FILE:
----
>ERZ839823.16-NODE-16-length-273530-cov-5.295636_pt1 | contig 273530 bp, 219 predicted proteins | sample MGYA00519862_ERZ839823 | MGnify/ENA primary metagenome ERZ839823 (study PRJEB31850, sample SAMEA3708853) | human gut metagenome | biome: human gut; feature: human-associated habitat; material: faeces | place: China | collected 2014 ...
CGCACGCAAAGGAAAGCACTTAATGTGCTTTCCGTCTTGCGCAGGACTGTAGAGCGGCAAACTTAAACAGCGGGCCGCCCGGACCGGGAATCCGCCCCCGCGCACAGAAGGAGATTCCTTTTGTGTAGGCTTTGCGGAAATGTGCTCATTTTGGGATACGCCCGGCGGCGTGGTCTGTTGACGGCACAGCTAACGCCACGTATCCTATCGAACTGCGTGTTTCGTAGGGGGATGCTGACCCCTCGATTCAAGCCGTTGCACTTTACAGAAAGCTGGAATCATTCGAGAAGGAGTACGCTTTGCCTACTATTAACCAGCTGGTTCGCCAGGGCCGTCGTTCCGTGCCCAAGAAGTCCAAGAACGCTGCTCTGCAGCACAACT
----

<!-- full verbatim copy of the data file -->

>ERZ839823.16-NODE-16-length-273530-cov-5.295636_pt1 | contig 273530 bp, 219 predicted proteins | sample MGYA00519862_ERZ839823 | MGnify/ENA primary metagenome ERZ839823 (study PRJEB31850, sample SAMEA3708853) | human gut metagenome | biome: human gut; feature: human-associated habitat; material: faeces | place: China | collected 2014 ...
CGCACGCAAAGGAAAGCACTTAATGTGCTTTCCGTCTTGCGCAGGACTGTAGAGCGGCAAACTTAAACAGCGGGCCGCCCGGACCGGGAATCCGCCCCCGCGCACAGAAGGAGATTCCTTTTGTGTAGGCTTTGCGGAAATGTGCTCATTTTGGGATACGCCCGGCGGCGTGGTCTGTTGACGGCACAGCTAACGCCACGTATCCTATCGAACTGCGTGTTTCGTAGGGGGATGCTGACCCCTCGATTCAAGCCGTTGCACTTTACAGAAAGCTGGAATCATTCGAGAAGGAGTACGCTTTGCCTACTATTAACCAGCTGGTTCGCCAGGGCCGTCGTTCCGTGCCCAAGAAGTCCAAGAACGCTGCTCTGCAGCACAACT